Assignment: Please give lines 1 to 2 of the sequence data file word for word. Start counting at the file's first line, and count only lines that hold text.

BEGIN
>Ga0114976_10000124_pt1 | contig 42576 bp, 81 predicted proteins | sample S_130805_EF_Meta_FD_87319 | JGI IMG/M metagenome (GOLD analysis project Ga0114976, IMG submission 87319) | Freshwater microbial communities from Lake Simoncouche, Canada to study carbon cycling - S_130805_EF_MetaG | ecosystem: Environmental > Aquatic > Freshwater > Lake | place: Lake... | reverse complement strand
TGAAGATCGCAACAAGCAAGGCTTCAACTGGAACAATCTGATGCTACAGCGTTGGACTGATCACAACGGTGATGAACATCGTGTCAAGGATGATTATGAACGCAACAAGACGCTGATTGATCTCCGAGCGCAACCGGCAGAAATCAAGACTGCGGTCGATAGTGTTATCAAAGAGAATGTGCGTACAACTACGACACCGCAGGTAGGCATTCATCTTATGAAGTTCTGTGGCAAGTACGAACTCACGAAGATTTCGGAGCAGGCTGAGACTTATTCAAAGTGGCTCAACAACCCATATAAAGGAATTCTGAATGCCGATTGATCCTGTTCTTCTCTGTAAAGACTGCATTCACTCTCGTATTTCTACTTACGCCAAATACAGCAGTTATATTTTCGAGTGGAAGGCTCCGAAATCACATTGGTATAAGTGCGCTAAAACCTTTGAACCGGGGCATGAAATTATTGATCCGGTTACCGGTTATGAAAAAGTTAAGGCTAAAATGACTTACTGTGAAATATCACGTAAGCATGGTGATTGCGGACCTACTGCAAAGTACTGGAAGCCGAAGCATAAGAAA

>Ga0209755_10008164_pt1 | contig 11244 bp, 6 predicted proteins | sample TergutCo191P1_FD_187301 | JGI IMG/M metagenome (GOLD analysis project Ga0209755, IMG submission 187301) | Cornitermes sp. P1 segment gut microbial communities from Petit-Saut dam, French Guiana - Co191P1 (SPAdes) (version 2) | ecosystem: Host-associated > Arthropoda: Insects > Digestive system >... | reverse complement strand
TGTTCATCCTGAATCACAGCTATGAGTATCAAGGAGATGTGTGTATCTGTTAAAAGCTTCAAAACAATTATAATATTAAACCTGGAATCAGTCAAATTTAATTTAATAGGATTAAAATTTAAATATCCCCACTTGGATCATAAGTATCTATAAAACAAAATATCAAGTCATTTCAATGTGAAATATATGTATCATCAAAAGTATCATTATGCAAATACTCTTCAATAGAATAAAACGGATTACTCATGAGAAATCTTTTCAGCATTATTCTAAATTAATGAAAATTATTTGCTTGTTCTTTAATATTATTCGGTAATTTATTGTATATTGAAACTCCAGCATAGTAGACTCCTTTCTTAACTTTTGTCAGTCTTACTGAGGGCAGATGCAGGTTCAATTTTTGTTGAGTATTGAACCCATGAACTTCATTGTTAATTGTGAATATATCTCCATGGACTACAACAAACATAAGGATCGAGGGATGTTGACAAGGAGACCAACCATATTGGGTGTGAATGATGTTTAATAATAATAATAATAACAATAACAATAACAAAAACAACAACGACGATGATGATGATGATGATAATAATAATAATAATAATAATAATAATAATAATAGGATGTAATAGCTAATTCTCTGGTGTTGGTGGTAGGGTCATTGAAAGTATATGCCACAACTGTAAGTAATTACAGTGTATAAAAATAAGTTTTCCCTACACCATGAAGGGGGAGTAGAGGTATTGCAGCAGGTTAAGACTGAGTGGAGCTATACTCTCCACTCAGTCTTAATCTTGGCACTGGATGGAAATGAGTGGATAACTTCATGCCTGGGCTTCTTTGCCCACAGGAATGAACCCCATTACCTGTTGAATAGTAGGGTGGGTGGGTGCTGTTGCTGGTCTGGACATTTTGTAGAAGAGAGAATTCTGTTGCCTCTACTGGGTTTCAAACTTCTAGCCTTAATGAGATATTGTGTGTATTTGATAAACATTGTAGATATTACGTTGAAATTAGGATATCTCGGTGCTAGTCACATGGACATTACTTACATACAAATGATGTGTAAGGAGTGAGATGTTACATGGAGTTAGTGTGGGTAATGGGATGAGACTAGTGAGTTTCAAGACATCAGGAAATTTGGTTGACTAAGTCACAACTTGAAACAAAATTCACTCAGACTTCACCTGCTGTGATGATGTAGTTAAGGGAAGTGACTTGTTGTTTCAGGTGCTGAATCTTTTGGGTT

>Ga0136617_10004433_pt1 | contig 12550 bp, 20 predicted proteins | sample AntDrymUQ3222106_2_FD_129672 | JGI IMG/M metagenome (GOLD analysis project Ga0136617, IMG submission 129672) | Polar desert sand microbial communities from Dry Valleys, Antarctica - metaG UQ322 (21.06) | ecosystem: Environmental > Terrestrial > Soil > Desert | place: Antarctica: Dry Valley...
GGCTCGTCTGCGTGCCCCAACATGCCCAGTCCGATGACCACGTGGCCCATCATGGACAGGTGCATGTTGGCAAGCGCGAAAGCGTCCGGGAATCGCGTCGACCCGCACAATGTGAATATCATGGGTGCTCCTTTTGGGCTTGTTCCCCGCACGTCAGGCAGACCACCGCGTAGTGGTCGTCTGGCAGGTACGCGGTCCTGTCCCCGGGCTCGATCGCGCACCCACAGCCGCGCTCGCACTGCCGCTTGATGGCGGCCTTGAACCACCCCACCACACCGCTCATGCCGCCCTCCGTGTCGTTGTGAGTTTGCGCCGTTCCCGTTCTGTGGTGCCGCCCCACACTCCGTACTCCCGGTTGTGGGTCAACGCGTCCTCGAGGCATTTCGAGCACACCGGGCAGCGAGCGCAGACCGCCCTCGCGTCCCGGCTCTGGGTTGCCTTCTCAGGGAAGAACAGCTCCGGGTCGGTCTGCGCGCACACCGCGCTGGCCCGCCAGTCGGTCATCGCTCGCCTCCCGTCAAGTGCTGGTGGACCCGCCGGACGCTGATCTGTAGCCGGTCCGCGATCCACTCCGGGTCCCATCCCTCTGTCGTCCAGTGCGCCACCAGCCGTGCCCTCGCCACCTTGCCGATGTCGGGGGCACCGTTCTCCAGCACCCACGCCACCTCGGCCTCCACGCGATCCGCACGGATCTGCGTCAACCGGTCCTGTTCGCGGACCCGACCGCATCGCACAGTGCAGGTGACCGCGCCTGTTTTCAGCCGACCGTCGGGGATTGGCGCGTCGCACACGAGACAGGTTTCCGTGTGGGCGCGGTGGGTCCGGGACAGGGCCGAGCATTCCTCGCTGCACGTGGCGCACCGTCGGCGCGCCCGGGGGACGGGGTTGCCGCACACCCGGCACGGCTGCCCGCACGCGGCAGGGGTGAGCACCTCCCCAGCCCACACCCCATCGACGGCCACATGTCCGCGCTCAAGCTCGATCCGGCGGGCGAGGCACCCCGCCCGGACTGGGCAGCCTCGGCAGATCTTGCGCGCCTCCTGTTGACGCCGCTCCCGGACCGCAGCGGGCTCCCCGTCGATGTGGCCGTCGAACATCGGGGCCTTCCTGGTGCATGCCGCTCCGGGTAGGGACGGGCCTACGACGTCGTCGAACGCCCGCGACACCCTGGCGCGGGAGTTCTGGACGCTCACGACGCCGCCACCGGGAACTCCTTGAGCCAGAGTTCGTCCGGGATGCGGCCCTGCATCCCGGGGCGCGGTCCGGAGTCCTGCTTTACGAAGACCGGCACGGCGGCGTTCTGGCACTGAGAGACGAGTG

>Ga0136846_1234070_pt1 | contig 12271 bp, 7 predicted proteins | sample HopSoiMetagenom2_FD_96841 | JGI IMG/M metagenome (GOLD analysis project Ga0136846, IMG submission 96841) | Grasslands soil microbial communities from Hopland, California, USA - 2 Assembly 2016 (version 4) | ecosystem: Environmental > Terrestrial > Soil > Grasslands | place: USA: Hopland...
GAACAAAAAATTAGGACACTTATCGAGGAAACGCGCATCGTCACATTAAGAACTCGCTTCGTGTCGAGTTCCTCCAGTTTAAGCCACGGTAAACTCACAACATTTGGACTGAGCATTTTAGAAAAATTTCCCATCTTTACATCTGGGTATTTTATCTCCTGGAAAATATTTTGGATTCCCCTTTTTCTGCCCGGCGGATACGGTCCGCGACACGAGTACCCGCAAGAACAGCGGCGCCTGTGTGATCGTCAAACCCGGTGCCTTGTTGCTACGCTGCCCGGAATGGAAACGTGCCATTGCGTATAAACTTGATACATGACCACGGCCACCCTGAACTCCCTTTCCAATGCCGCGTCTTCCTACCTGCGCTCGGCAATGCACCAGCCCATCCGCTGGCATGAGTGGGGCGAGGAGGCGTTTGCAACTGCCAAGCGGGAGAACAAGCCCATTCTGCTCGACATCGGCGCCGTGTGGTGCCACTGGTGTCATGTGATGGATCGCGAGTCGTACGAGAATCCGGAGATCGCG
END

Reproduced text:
>Ga0114976_10000124_pt1 | contig 42576 bp, 81 predicted proteins | sample S_130805_EF_Meta_FD_87319 | JGI IMG/M metagenome (GOLD analysis project Ga0114976, IMG submission 87319) | Freshwater microbial communities from Lake Simoncouche, Canada to study carbon cycling - S_130805_EF_MetaG | ecosystem: Environmental > Aquatic > Freshwater > Lake | place: Lake... | reverse complement strand
TGAAGATCGCAACAAGCAAGGCTTCAACTGGAACAATCTGATGCTACAGCGTTGGACTGATCACAACGGTGATGAACATCGTGTCAAGGATGATTATGAACGCAACAAGACGCTGATTGATCTCCGAGCGCAACCGGCAGAAATCAAGACTGCGGTCGATAGTGTTATCAAAGAGAATGTGCGTACAACTACGACACCGCAGGTAGGCATTCATCTTATGAAGTTCTGTGGCAAGTACGAACTCACGAAGATTTCGGAGCAGGCTGAGACTTATTCAAAGTGGCTCAACAACCCATATAAAGGAATTCTGAATGCCGATTGATCCTGTTCTTCTCTGTAAAGACTGCATTCACTCTCGTATTTCTACTTACGCCAAATACAGCAGTTATATTTTCGAGTGGAAGGCTCCGAAATCACATTGGTATAAGTGCGCTAAAACCTTTGAACCGGGGCATGAAATTATTGATCCGGTTACCGGTTATGAAAAAGTTAAGGCTAAAATGACTTACTGTGAAATATCACGTAAGCATGGTGATTGCGGACCTACTGCAAAGTACTGGAAGCCGAAGCATAAGAAA